Photo Credit: Jodi Cash
Clarke Middle students Ana Aldridge (left) and Ada Mitchell in the school’s garden.
The front lawn of Clarke Middle School is ripe with rows of organically grown produce—crops like kale, collards, arugula and parsley—things you’d expect to find on a local farm, but maybe not on the lunch tray of a seventh grader. The members of the school’s self-entitled “sustainability squad” aim to shift that paradigm on their own campus, throughout the district and ultimately on a global scale.
Debbie Mitchell and Hope Zimmerman give lessons on sustainable farming, cooking and eating. Mitchell, the agricultural sciences teacher, brings students into the garden—she teaches them to plant the seeds, to grow the crops and to harvest, using sustainable, organic practices. Zimmerman teaches family and consumer sciences, and she shows students how to cook nutritious food and improvise with what’s available, local and seasonal.
The teachers coordinate their curriculums to give students a holistic look at a sustainable food system. “We try to show the kids the connection,” says Zimmerman. “So, the students that I have now probably planted a lot of those seeds in the fall, and now they’re harvesting them and cooking them in my class. We stress the connection that this is where the food started, as a seed, and we planted and nurtured it, and now we’re going to consume it in my class.”
Wick Prichard is an AmeriCorp VISTA member whose main responsibility is to tend to the CMS garden. As such, he doesn’t have the traditional teaching setup. “The trash can is my desk,” says Prichard.
Each day, Prichard helps students redirect what they would otherwise put in the garbage into the compost pile or the recycling bin. When he’s able to divert untouched fruit or cartons of milk or juice from the trash, he gives them to students on free or reduced lunch who would like seconds that are not available on their meal plan. He also shares the reclaimed produce with Ms. Zimmerman, who uses it to cook in her class.
Of the fruit he’s salvaged Prichard says, “We’re up to like 800 or 900 oranges, something like 700 apples, something ridiculous like that, since October.”
The cafeteria hosts another chance for students to try foods grown in their school garden. A garden bar is also available to students, offering food from the garden that is prepared by the cafeteria staff.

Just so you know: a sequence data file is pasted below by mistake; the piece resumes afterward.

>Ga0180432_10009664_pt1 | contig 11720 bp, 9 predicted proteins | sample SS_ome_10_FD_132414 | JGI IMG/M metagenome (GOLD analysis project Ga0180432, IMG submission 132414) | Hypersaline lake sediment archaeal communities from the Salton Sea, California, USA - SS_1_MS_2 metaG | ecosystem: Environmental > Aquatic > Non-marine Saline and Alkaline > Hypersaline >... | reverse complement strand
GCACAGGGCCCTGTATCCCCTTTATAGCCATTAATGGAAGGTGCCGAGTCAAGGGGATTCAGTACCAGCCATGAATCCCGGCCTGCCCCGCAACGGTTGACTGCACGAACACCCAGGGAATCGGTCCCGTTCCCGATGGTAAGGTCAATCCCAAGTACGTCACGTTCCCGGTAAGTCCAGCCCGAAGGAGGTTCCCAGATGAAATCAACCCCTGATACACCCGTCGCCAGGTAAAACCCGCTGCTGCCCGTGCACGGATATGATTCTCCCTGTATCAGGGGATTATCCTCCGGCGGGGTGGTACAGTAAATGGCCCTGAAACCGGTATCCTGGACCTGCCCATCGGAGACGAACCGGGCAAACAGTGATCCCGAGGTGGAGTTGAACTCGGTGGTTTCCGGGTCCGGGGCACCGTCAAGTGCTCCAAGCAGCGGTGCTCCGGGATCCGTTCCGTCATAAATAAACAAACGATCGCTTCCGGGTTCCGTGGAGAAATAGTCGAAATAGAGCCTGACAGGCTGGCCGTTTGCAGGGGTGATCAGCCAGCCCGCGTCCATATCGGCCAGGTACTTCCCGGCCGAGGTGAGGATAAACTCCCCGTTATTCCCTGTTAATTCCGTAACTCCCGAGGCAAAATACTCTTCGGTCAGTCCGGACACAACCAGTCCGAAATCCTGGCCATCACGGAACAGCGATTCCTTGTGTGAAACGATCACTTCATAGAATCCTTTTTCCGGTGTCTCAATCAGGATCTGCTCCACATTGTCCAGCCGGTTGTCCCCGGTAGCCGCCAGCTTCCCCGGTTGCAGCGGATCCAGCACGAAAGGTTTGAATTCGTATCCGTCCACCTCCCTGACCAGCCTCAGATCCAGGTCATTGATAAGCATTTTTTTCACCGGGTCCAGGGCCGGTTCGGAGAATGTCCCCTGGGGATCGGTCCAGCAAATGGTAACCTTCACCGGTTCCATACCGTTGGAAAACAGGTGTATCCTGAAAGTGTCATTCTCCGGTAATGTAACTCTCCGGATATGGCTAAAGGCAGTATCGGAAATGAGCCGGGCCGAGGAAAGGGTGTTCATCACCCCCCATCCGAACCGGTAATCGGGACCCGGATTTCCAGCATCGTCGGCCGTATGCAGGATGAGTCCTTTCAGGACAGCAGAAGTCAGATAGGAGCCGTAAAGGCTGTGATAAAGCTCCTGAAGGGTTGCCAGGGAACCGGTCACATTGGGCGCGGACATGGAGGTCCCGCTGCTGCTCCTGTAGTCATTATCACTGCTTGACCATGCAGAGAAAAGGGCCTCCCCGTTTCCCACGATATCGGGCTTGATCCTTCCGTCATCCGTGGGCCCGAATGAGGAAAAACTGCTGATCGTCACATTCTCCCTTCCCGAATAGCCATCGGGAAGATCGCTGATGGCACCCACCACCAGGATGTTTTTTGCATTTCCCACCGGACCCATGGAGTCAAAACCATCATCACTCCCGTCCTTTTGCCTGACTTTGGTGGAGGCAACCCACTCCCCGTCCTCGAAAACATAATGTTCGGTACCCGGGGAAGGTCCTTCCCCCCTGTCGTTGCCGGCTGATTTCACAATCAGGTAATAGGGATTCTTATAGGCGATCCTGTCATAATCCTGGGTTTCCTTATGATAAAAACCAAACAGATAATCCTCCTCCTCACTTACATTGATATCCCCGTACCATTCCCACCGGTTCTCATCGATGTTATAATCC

“It’s another great way to make [the produce] available,” says Mitchell. “We need just as many opportunities as we can take to make it available to them to try new things.”
Many students are trying fruits and vegetables they’ve never had before or learning to like what they’d formerly found inedible.
“I like carrots more now,” says Ada Mitchell, a sixth-grader at Clarke Middle. “I didn’t like them as much before, because I always thought they looked gross and dirty, but they’re actually pretty good. And I like spinach and kale. And I like pesto, which is kind of like a mix of all the vegetables, and I didn’t think I would like that, so that’s good.”
The garden program also extends into a special education program. Teachers Jenn Thomas and Susan Fontaine lead these students as they tend to their own garden, starting their plants from seeds. Every Thursday, they use the produce they are growing in lunches they prepare for CMS teachers.
And at the helm of the sustainability squad’s effort is Principal Tad MacMillan. “He leads by serving,” says Mitchell.
“We have kids who are totally disconnected and don’t know anything about the garden, and then we have these kids who have become disconnected, but all of a sudden they start having conversations, and they’re like, 'Oh yeah, my granddad did that,’” says MacMillan. “I think those are powerful experiences for our kids.”
For the second summer, student volunteers will harvest fruits and vegetables from the garden and serve them in their own miniature restaurant setting, staged in Zimmerman’s classroom. Celebrity chefs from Athens restaurants will moonlight, helping the kids write a menu and execute the meal with the produce they’ve prepped. Attendance grew last summer from five people in attendance to 60, and this year they expect more. One of the community’s truest examples of farm-to-table eating is available at the mere suggested donation of $10.
Hope Zimmerman’s Pesto Pasta
Yield: 6 servings
For the pesto:
2–3 cups basil
2 cloves of garlic
1/3 cup parmesan cheese
2/3 cup extra-virgin olive oil
1/2 tsp salt
1/4 tsp black pepper
1/4 cup pecans or walnuts (optional)
For the pasta:
1 pound of whole wheat spaghetti
1-1 1/2 cup cherry tomatoes
Boil pasta according to package directions. Reserve some pasta water. Pulse pesto ingredients in a food processor until smooth. Add salt & pepper to taste. Slice cherry tomatoes in half. Combine pasta, pasta water, pesto and tomatoes together until well incorporated. Divide mixture into individual servings, top with additional parmesan cheese and enjoy!